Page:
Problems with herbal medicine arise from a few issues. People generally assume that, because the herb is natural, it is therefore safe to use and self-administer. Also, over the years, there have been many people practicing natural medicine without proper education. And, as herbal medicines contain powerful active ingredients, they may interact with ‘conventional’ medicine, and cause them to have reduced efficacy, or even increased effect. Without proper guidance by a qualified practitioner, the use of herbs can be dangerous.

Herbal Authenticity

Another problem which arises, is the authenticity of herbs sold. Canadian research found that out of the 44 bottles of herbs they tested, a third were outright substitutions. The plant advertised on the bottle was simply not there, and instead the bottles were filled with things like powdered rice and weeds. Although weeds can be very helpful herbs in their own right, obviously this is, as the WHO call it: ‘A threat to consumer safety’.

Depending on the part of the plant used (root, stem, leaf, fruit), the concentration of the active ingredient is likely to vary. The harvest season may also influence the concentration of the active ingredients. According to reports in the literature, plants are misidentified, and potentially toxic plants may be used in the manufacturing process. Contamination of herbs with other substances such as lead, and arsenic has occurred. Adulteration with ephedrine and prednisone have also been reported.

Lack of Comms

Yet another problem is the lack of communication between conventional medical practitioners and herbal medicine practitioners, or natural therapists in general. I read many an article about MD’s refusing to communicate with natural therapists and they were ‘quacks’ and were only ‘ripping off’ patients. Obviously, with some cooperation from both sides, there would be an immense benefit to the patient.

Other patients might employ alternative treatments which cause direct harm; for this, there are numerous options; for instance, if they self-medicate St John’s Wort, they would decrease the effectiveness of many mainstream medications, including some cancer drugs.

Professor Olver, a medical oncologist, said people with cancer should seek a wide range of opinions about treatment options, including from their doctors about what would work for them. But they should know that Australia took a softer approach to regulating alternative medicines than conventional medicines, allowing them to be registered for sale if only proven safe, not effective.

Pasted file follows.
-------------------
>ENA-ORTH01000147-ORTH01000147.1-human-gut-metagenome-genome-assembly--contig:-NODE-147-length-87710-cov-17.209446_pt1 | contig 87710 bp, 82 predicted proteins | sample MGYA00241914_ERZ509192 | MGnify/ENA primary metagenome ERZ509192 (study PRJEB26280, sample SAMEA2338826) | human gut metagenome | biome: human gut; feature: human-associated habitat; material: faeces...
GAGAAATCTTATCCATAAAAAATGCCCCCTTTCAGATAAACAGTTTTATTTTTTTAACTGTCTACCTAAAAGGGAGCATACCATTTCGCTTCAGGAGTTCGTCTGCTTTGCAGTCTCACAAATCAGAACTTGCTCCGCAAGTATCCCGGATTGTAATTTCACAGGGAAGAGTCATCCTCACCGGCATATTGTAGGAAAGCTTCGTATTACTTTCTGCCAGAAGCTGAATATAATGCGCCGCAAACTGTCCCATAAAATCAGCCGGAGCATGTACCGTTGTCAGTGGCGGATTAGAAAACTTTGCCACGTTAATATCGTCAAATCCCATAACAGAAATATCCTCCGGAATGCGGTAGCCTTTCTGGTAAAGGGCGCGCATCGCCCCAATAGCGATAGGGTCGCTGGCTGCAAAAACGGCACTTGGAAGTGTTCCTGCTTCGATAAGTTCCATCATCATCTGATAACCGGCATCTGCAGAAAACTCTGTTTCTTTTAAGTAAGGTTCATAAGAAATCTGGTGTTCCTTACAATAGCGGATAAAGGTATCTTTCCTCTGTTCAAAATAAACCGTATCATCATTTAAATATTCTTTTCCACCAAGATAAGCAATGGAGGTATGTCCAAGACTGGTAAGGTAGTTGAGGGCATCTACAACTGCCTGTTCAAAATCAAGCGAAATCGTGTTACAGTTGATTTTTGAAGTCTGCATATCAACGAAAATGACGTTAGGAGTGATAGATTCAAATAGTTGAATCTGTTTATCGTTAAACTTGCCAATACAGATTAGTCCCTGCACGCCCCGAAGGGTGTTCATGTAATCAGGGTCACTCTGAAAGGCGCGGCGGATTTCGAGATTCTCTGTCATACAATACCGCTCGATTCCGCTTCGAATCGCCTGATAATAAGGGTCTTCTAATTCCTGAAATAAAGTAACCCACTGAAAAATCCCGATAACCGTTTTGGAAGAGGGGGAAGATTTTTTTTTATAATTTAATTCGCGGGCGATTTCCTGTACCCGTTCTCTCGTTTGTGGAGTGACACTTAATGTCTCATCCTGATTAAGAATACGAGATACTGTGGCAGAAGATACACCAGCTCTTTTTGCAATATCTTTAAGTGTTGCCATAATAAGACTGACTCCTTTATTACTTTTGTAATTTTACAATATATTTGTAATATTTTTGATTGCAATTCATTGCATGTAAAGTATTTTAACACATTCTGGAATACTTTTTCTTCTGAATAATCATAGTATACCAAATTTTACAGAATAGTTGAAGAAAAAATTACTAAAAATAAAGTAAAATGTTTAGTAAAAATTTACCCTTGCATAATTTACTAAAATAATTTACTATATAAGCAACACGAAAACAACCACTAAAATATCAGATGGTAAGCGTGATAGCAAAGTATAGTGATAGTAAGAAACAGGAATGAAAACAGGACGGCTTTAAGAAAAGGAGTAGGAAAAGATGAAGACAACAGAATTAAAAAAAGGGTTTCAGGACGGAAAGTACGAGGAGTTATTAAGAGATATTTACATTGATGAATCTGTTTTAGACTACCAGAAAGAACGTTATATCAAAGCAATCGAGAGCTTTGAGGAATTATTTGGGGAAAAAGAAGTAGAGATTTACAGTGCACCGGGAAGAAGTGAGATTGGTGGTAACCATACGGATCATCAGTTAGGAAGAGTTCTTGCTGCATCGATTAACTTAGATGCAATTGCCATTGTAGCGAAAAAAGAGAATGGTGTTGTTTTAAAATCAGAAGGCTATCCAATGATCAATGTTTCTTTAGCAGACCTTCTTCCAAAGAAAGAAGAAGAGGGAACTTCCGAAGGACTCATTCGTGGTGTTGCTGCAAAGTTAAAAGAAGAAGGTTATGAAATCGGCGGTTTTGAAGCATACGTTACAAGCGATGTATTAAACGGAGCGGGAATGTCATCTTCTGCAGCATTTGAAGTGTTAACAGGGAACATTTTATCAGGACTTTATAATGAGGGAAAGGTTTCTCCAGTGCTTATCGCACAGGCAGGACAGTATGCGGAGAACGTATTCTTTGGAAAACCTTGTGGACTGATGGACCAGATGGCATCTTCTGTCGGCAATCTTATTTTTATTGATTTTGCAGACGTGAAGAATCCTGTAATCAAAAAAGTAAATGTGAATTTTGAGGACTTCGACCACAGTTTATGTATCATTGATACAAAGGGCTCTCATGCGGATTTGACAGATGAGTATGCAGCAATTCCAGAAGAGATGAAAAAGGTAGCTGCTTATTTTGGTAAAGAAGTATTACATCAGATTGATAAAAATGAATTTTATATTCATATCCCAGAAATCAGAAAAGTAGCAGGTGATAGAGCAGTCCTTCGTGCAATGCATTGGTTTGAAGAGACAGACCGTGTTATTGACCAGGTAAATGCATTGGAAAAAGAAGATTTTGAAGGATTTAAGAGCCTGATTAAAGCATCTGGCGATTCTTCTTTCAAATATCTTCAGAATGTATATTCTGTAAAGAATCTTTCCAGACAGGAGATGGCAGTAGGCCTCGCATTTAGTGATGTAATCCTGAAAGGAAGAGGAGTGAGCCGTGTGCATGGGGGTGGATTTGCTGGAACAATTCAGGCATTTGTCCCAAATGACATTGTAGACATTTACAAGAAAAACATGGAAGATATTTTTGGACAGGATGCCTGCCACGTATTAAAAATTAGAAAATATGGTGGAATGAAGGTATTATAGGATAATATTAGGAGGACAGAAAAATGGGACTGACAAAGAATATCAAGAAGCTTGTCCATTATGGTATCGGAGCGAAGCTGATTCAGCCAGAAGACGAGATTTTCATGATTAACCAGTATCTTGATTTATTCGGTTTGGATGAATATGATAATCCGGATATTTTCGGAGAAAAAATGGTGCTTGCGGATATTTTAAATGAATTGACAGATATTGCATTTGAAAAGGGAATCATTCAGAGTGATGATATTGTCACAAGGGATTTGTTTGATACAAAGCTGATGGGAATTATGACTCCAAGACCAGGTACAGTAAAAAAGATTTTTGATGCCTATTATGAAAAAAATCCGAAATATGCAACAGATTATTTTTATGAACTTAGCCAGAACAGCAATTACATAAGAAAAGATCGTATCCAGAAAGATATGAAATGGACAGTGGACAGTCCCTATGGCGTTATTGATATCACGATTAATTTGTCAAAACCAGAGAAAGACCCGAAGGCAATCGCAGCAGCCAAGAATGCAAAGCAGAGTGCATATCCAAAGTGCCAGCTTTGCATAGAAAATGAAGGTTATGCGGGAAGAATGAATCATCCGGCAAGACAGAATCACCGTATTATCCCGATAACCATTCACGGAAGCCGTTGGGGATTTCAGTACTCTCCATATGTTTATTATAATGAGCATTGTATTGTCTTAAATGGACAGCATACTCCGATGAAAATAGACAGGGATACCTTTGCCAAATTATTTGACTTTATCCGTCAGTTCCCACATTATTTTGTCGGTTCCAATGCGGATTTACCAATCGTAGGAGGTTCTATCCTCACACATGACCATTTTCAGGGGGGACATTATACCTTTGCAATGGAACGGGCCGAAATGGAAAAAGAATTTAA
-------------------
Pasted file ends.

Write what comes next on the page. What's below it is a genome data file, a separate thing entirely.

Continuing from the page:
Natural Therapy before Conventional Medicine?

The problematic question is a vicious circle. Did the patient start using natural therapies because conventional medicine was letting her down, or did conventional medicine not have the required effect because she was using natural therapies?

We need more research, as I, for one, believe the knowledge of free-to-grow, and freely harvestable herbs would be of great benefit to humanity.

References used at the time of writing:

National Health and Medical Research Council, ‘Research funding statistics and data’, accessed 1st of October 2016, from < https://www.nhmrc.gov.au/grants-funding/research-funding-statistics-and-data>

ABC News, ‘Will Australia’s new medical research fund be the biggest in the world?’, accessed 1st of October 2016, from < http://www.abc.net.au/news/2014-05-21/will-australia-have-the-biggest-medical-research-fund/5454810>

Research Australia, ‘Australian Research Facts’, accessed 1st of October 2016, from < http://researchaustralia.org/australian-research-facts/>

Sydney Morning Herald, ‘Cancer death of ‘Wellness Warrior’ Jess Ainscough bring focus into alternative treatments’, accessed 1st of October 2016, from < http://www.smh.com.au/national/health/cancer-death-of-wellness-warrior-jess-ainscough–brings-focus-onto-alternative-treatments-20150304-13vp0z.html>

Cancer Council Australia, ‘Complementary and alternative therapies’, accessed 1st of October 2016, from < http://www.cancer.org.au/about-cancer/treatment/complementary-therapies-and-cancer.html>

US National Library of Medicine National Institutes of Health, ‘Toxicological risks of herbal remedies’, accessed 1st of October 2016, from <http://www.ncbi.nlm.nih.gov>